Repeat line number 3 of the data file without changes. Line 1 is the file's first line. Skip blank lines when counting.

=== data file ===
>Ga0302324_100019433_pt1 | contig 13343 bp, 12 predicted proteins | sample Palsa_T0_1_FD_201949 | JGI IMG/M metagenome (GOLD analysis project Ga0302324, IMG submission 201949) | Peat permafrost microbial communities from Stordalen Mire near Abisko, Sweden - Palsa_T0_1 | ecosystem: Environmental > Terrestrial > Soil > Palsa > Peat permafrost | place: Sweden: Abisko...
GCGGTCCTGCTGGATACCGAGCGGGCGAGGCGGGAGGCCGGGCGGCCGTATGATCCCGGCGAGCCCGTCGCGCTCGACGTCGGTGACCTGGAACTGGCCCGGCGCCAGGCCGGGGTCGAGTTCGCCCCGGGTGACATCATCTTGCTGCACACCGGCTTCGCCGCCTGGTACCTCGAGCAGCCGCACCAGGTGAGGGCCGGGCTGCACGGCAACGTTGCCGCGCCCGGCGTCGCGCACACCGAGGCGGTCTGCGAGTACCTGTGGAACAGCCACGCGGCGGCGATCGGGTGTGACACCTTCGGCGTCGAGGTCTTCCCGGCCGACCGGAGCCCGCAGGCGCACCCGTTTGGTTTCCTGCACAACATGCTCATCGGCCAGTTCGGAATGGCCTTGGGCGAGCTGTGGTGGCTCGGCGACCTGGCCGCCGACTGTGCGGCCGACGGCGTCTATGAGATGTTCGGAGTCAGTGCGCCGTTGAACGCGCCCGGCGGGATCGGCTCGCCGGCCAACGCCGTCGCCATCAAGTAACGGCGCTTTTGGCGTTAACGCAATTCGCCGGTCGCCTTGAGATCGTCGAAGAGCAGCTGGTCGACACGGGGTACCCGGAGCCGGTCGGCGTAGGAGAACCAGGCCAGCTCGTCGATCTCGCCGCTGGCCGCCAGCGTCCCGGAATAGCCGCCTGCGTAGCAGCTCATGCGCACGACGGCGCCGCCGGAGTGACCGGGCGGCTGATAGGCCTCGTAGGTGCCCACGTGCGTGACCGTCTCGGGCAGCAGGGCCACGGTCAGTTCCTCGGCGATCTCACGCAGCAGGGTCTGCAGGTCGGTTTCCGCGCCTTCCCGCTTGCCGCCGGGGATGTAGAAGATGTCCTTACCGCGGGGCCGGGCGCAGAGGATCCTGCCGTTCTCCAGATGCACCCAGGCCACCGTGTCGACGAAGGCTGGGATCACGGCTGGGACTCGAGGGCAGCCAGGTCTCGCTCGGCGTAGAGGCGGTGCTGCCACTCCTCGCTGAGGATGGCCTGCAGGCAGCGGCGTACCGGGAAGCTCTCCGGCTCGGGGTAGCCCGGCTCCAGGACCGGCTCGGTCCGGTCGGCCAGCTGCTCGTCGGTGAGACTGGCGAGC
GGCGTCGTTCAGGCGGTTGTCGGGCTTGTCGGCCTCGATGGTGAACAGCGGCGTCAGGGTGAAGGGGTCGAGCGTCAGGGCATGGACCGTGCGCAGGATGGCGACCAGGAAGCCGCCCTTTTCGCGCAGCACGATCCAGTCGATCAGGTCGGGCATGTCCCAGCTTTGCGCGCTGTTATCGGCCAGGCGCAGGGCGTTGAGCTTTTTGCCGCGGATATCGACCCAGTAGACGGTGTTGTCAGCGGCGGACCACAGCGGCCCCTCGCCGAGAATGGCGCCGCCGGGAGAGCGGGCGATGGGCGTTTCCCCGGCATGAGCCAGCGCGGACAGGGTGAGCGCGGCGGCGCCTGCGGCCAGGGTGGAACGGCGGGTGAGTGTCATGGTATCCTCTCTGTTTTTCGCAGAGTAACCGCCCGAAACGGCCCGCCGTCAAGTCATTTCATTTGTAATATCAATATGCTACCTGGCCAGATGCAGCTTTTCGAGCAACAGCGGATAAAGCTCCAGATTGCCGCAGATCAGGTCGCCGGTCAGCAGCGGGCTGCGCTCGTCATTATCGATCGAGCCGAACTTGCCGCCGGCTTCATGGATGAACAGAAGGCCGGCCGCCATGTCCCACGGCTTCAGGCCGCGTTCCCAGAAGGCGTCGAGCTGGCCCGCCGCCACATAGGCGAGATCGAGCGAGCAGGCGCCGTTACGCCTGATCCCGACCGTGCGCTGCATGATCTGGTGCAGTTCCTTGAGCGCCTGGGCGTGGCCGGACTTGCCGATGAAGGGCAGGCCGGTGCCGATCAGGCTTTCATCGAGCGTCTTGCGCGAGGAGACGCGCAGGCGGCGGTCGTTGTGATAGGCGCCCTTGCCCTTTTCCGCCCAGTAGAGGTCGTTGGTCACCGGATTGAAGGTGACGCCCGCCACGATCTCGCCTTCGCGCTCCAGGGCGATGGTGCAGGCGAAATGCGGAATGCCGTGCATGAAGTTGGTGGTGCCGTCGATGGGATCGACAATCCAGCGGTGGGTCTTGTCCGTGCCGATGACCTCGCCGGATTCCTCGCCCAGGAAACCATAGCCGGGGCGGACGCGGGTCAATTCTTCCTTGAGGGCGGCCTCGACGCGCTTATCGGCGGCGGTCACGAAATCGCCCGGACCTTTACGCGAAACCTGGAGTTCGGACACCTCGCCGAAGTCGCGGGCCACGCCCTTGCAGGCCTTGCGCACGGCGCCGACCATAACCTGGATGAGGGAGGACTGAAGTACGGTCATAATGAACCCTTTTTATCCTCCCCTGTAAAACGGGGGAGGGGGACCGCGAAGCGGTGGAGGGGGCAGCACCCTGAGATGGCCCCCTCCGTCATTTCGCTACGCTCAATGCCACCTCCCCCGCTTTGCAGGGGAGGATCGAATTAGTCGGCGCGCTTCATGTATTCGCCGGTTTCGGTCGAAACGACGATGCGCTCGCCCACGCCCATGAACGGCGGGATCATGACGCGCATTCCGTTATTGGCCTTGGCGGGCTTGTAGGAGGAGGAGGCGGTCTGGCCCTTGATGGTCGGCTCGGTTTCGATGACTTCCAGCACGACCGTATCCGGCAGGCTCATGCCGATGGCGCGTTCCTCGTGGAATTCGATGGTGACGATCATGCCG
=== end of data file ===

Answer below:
GGCGTCGTTCAGGCGGTTGTCGGGCTTGTCGGCCTCGATGGTGAACAGCGGCGTCAGGGTGAAGGGGTCGAGCGTCAGGGCATGGACCGTGCGCAGGATGGCGACCAGGAAGCCGCCCTTTTCGCGCAGCACGATCCAGTCGATCAGGTCGGGCATGTCCCAGCTTTGCGCGCTGTTATCGGCCAGGCGCAGGGCGTTGAGCTTTTTGCCGCGGATATCGACCCAGTAGACGGTGTTGTCAGCGGCGGACCACAGCGGCCCCTCGCCGAGAATGGCGCCGCCGGGAGAGCGGGCGATGGGCGTTTCCCCGGCATGAGCCAGCGCGGACAGGGTGAGCGCGGCGGCGCCTGCGGCCAGGGTGGAACGGCGGGTGAGTGTCATGGTATCCTCTCTGTTTTTCGCAGAGTAACCGCCCGAAACGGCCCGCCGTCAAGTCATTTCATTTGTAATATCAATATGCTACCTGGCCAGATGCAGCTTTTCGAGCAACAGCGGATAAAGCTCCAGATTGCCGCAGATCAGGTCGCCGGTCAGCAGCGGGCTGCGCTCGTCATTATCGATCGAGCCGAACTTGCCGCCGGCTTCATGGATGAACAGAAGGCCGGCCGCCATGTCCCACGGCTTCAGGCCGCGTTCCCAGAAGGCGTCGAGCTGGCCCGCCGCCACATAGGCGAGATCGAGCGAGCAGGCGCCGTTACGCCTGATCCCGACCGTGCGCTGCATGATCTGGTGCAGTTCCTTGAGCGCCTGGGCGTGGCCGGACTTGCCGATGAAGGGCAGGCCGGTGCCGATCAGGCTTTCATCGAGCGTCTTGCGCGAGGAGACGCGCAGGCGGCGGTCGTTGTGATAGGCGCCCTTGCCCTTTTCCGCCCAGTAGAGGTCGTTGGTCACCGGATTGAAGGTGACGCCCGCCACGATCTCGCCTTCGCGCTCCAGGGCGATGGTGCAGGCGAAATGCGGAATGCCGTGCATGAAGTTGGTGGTGCCGTCGATGGGATCGACAATCCAGCGGTGGGTCTTGTCCGTGCCGATGACCTCGCCGGATTCCTCGCCCAGGAAACCATAGCCGGGGCGGACGCGGGTCAATTCTTCCTTGAGGGCGGCCTCGACGCGCTTATCGGCGGCGGTCACGAAATCGCCCGGACCTTTACGCGAAACCTGGAGTTCGGACACCTCGCCGAAGTCGCGGGCCACGCCCTTGCAGGCCTTGCGCACGGCGCCGACCATAACCTGGATGAGGGAGGACTGAAGTACGGTCATAATGAACCCTTTTTATCCTCCCCTGTAAAACGGGGGAGGGGGACCGCGAAGCGGTGGAGGGGGCAGCACCCTGAGATGGCCCCCTCCGTCATTTCGCTACGCTCAATGCCACCTCCCCCGCTTTGCAGGGGAGGATCGAATTAGTCGGCGCGCTTCATGTATTCGCCGGTTTCGGTCGAAACGACGATGCGCTCGCCCACGCCCATGAACGGCGGGATCATGACGCGCATTCCGTTATTGGCCTTGGCGGGCTTGTAGGAGGAGGAGGCGGTCTGGCCCTTGATGGTCGGCTCGGTTTCGATGACTTCCAGCACGACCGTATCCGGCAGGCTCATGCCGATGGCGCGTTCCTCGTGGAATTCGATGGTGACGATCATGCCG